Despite using tear gas, water cannon and batons against protesters, Egyptian police and security forces have failed to turn back the angry crowds. On Friday, the government blocked Internet access and cell-phone service across the country to stop protesters from communicating with each other or the outside world.

Instead, the demonstrations have swelled in several major cities. Many protesters, such as Nagla Rezi of Cairo, expressed anger and outrage.

"We need liberty; we need freedom," she told NPR. "The Internet is closed today and mobile phones and we can't connect to anyone. This is freedom?"

Ahmed Nituali, a tour guide, said for the first time in 30 years, he is proud to call himself Egyptian.

An Egyptian boy wields a megaphone as he chants anti-government slogans in Cairo's Tahrir Square on Monday afternoon. Chris Hondros/Getty Images hide caption

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Chris Hondros/Getty Images

An Egyptian boy wields a megaphone as he chants anti-government slogans in Cairo's Tahrir Square on Monday afternoon.

Chris Hondros/Getty Images

"Today it's different. My head is high and I say out loud I am Egyptian and I'm proud to be so," he said.

Historian Mahmoud Sabit said Mubarak was caught off guard by the vehemence of the protests.

"After 30 years of repressing the Egyptian people, perhaps the leadership is rather contemptuous of their people and maybe because of that they may have underestimated them in all this," he told NPR.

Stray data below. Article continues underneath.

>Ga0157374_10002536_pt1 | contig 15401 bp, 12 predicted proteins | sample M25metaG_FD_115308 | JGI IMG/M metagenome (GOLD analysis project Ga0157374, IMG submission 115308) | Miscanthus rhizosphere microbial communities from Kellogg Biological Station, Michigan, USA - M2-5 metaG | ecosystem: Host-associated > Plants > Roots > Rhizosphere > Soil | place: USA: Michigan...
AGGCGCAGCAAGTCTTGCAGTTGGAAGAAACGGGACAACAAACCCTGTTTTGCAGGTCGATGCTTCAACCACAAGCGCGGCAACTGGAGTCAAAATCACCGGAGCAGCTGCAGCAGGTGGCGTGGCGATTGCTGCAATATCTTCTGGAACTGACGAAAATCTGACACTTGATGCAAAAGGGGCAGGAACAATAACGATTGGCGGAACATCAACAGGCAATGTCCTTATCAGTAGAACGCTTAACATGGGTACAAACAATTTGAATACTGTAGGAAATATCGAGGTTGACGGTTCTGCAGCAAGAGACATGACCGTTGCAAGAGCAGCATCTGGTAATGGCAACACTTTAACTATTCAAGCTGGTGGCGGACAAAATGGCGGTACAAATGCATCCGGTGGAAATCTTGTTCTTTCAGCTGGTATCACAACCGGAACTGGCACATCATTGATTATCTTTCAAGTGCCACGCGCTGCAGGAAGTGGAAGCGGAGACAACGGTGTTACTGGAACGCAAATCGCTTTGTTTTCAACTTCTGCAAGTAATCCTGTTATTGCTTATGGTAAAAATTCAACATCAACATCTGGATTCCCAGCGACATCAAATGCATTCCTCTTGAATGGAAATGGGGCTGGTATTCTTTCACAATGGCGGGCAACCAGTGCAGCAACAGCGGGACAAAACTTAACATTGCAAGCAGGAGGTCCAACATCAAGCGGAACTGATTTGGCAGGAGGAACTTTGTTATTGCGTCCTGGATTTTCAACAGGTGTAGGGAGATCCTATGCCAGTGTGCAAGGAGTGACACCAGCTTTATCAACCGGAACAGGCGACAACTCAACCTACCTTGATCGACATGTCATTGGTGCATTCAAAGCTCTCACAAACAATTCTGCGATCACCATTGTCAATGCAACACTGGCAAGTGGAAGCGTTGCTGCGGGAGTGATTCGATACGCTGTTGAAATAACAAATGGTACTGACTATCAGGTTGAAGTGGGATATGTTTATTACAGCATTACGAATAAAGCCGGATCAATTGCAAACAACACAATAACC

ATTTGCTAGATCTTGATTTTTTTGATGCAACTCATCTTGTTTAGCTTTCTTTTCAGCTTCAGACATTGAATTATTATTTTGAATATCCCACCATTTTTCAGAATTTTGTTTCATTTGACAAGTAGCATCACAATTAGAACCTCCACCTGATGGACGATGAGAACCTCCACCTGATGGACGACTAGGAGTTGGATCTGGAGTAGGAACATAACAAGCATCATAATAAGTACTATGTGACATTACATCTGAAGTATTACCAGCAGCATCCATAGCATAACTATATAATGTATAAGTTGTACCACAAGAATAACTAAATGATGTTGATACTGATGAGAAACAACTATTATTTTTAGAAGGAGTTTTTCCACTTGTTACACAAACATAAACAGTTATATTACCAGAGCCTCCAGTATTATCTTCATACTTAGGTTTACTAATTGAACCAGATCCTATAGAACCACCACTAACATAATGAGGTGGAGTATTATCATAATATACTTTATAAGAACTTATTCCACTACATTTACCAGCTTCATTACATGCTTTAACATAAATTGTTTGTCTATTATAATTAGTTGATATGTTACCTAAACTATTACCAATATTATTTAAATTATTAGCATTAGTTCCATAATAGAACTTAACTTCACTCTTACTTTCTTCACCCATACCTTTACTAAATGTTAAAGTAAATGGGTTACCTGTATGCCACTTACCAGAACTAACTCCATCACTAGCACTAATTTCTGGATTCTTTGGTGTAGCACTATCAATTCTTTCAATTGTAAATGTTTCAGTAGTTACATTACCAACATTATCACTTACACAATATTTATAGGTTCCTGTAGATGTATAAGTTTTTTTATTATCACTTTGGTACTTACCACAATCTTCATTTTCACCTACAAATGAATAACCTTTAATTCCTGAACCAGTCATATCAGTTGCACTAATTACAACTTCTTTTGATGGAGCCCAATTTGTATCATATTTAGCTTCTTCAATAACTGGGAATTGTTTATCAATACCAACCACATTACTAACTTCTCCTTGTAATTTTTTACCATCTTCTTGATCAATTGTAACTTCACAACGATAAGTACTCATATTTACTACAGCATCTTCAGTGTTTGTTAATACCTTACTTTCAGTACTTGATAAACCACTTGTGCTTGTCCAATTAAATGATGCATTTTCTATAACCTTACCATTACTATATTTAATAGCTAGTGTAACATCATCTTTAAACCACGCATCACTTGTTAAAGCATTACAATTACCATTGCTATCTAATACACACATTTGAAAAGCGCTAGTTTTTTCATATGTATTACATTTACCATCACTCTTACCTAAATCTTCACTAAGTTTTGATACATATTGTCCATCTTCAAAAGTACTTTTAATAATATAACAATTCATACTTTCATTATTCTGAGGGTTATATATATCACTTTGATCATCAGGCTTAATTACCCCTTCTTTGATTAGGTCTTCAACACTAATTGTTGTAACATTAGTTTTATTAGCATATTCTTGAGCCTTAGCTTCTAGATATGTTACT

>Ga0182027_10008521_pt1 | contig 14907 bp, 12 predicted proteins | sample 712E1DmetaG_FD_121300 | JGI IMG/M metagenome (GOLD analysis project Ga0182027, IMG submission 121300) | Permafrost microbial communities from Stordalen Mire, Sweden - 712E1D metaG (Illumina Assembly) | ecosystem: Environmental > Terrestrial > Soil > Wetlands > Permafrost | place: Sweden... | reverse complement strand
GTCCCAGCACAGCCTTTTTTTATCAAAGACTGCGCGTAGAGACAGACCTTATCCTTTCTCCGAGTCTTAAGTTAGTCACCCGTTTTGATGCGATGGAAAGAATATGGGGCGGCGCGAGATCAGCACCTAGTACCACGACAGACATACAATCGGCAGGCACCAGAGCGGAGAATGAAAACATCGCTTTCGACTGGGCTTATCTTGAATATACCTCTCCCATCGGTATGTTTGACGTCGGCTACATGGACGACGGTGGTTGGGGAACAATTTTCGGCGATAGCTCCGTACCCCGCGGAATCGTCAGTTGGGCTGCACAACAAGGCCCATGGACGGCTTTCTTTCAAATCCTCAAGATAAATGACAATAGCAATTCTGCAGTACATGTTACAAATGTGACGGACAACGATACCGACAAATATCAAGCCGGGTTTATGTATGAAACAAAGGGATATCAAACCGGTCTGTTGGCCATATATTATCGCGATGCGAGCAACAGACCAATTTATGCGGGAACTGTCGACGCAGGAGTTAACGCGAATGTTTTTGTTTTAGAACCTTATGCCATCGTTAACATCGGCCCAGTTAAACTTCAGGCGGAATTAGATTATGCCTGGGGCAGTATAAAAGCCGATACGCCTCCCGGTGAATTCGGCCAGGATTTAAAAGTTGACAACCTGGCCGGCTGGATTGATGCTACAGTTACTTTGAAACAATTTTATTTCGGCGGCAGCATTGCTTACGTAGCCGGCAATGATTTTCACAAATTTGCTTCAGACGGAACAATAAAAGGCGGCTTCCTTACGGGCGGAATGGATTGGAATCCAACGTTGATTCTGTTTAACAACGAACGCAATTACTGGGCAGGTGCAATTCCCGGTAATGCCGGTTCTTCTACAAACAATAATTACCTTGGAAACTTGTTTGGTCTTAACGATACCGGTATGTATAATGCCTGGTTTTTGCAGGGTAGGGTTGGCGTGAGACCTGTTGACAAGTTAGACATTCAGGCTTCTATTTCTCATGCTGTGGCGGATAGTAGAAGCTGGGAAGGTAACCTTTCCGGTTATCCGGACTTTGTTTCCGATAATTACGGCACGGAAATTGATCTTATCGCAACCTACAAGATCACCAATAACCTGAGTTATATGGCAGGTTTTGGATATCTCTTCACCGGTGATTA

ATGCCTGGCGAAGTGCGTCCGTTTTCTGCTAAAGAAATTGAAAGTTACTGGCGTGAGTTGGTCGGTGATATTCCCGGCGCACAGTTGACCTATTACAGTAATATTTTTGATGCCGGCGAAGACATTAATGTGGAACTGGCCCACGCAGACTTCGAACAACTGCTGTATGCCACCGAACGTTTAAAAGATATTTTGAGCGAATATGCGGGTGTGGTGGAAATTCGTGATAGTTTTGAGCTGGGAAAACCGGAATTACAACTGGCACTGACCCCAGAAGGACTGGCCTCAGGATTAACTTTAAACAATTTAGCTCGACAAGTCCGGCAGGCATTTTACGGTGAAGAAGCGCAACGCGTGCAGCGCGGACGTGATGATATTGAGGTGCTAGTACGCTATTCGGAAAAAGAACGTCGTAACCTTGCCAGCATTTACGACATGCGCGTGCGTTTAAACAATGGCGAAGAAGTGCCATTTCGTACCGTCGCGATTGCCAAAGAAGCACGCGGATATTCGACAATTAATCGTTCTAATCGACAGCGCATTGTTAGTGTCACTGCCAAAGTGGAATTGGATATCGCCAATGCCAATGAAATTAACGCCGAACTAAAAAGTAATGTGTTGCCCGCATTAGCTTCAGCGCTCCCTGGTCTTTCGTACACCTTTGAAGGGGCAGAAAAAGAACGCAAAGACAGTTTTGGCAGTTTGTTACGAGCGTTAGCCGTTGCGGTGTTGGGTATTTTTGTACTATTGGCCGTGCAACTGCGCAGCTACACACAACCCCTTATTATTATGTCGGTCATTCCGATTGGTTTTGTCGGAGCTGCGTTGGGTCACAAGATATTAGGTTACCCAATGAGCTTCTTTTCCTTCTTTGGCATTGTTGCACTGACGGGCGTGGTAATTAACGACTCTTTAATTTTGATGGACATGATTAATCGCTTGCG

Meanwhile, foreign tourists, including U.S. citizens, were being evacuated from Egypt as a safety precaution. The State Department said more than 2,400 Americans had contacted U.S. officials seeking government-chartered flights from Egypt; 1,200 had been evacuated.

Chaos and confusion reigned at Cairo's international airport Monday as thousands of foreigners sought to leave the unrest amid a shortage of outbound flights.

Shouting matches and even a few fistfights broke out inside Cairo airport's new Terminal 3.

Making matters worse, check-in counters were poorly staffed because many EgyptAir employees had been unable to get to work owing to a 3 p.m.-to-8 a.m. curfew and traffic breakdowns across the Egyptian capital.

"It's an absolute zoo — what a mess," said Justine Khanzadian, 23, a graduate student from the American University of Cairo who was among those waiting at the airport for hours to leave Egypt. "I decided to leave because of the protests. The government here is just not stable enough to stay."